Under the Radar – Caveman Feature
Caveman: Widescreen Rock
Jun 17, 2016 By Joshua M. Miller Photography by Wendy Lynch Redfern Issue # 57 – M83
When Caveman frontman Matt Iwanusa takes a listen to Otero War, the New York-based band’s new album, he can’t pinpoint any weak points. That’s because he went into the project fully focused and ready to spend time perfecting the songs. Iwanusa, the main songwriter in the band, put more effort in writing “basically finished songs” to share with his bandmates to make “sure we got things done right.” Once shared, they recorded and reworked demos in their practice space until they got the best version of each song. As a result, unlike 2013’s Caveman, they had the new songs basically ready to record before they got to the studio.
“The songs wouldn’t be what they are if we didn’t play them together and work them out for a year,” Iwanusa says. “The songs sounded like a full band before we even recorded them.”
Iwanusa often likes to picture how the songs he writes would fit in a scene of a movie he imagines. Many of this album’s songs fit this mold. The band wrote 2011’s CoCo Beware like a low-budget horror film and Caveman like a sci-fi thriller.
“I think I was still stuck on the sci-fi,” he says of Otero War. “But maybe more of an emotional sci-fi movie at times. This record is more upbeat than any of our other records, but there are a few moments that are low-key.”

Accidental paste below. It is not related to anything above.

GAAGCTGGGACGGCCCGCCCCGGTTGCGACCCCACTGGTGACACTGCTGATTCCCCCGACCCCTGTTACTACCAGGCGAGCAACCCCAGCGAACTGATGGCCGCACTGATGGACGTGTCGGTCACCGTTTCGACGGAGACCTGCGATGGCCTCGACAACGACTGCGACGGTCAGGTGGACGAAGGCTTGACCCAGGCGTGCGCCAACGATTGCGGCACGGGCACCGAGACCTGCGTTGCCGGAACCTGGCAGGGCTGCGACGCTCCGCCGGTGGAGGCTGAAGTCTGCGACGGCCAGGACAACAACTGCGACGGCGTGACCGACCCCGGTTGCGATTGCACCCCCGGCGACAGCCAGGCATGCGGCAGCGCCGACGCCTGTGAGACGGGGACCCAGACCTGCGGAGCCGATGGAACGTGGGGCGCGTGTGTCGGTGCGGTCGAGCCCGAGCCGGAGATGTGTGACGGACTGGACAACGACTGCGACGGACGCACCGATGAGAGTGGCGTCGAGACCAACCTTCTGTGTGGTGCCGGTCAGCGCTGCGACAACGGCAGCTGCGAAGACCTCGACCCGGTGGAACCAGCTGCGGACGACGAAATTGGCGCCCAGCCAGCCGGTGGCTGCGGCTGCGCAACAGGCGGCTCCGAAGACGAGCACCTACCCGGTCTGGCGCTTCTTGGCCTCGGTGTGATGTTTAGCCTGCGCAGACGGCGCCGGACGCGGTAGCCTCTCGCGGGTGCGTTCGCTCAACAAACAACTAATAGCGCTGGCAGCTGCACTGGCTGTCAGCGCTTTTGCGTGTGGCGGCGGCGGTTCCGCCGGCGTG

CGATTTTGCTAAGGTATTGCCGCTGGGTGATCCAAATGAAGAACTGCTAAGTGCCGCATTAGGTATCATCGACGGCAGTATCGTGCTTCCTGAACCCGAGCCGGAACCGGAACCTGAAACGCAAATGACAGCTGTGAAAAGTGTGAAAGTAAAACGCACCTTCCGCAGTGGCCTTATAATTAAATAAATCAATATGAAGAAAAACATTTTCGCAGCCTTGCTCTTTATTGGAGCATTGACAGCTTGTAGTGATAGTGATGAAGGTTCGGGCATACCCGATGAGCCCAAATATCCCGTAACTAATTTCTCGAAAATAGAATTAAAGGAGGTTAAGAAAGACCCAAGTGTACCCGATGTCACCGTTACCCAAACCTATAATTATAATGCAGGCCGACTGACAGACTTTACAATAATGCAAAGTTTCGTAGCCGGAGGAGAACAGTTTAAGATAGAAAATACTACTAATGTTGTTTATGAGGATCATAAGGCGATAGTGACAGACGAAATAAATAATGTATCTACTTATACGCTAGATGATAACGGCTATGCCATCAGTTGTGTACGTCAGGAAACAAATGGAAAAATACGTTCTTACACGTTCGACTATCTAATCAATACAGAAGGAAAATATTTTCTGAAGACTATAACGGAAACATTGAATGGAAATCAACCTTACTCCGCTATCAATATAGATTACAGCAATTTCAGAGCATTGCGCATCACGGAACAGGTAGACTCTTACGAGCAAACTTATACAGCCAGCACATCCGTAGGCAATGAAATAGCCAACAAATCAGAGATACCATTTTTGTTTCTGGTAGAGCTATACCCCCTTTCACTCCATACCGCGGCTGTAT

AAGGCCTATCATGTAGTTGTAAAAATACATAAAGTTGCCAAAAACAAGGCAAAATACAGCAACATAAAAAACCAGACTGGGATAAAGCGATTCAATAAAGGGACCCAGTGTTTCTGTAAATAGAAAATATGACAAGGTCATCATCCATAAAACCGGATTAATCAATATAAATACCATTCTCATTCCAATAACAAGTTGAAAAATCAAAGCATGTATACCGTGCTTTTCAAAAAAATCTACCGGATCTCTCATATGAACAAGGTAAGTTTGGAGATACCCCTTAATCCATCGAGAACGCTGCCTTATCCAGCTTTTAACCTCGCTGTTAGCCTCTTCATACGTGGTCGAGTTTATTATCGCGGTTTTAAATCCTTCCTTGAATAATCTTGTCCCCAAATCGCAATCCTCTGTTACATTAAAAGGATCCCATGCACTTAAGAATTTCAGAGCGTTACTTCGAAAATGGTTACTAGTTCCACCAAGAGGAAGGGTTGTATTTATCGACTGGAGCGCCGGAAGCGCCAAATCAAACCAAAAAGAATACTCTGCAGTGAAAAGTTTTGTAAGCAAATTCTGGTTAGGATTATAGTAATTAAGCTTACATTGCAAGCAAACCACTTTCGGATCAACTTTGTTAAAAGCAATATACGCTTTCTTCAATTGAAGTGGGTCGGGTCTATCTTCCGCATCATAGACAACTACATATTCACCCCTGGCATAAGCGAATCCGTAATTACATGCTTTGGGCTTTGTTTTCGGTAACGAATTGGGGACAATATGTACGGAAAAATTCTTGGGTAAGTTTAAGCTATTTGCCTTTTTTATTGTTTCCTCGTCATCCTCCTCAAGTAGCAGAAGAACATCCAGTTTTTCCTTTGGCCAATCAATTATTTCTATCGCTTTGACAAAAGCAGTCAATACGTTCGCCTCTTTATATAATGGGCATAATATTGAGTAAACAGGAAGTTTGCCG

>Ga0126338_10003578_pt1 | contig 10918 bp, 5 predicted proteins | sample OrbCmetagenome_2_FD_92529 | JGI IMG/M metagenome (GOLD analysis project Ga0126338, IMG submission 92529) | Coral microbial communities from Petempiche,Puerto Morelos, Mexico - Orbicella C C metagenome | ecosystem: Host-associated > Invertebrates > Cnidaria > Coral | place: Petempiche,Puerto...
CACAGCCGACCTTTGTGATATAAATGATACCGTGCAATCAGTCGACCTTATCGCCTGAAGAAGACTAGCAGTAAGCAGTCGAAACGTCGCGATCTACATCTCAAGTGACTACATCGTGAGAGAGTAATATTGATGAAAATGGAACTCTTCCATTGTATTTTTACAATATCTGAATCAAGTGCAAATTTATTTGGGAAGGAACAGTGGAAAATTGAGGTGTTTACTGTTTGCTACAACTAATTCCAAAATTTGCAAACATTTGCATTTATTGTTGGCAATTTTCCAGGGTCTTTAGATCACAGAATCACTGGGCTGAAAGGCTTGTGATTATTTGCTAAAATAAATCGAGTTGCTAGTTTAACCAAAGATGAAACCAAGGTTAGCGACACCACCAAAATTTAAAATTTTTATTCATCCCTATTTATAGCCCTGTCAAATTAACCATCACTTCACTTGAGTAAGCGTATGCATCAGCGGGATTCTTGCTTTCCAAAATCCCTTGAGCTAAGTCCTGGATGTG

The new songs sound like they have more of a Hollywood-sized budget thanks to production by Michael Brauer and Albert Di Fiore. The band first worked with Di Fiore on Caveman, where he planted the idea of going for a bigger sound. They hired him as producer to fulfill that, and recorded this album at his Brooklyn studio, The Rumpus Room.
Even after the album’s release, the band plans to continue the creative process by releasing 8-bit versions of the album tracks for an accompanying MegaMan-like side-scroller videogame based on the record. “It’s fun to do. It’s what I grew up on,” Iwanusa says.
The band had numerous guest musicians join them in the studio for Otero War. But Iwanusa’s favorite part of the sessions was having his father contribute string arrangements. His father wrote arrangements for “Lean On You” and added to the string parts that Iwanusa wrote for “The State of Mind.”
“I’ve always wanted to work with him on something,” he says. “When I was in college he did a arrangement for a movie I made…. It’s funny working with your dad. I was in the studio for a month and a half and he shows up for a day and I was more stressed than ever. But it still was a really great moment for me.”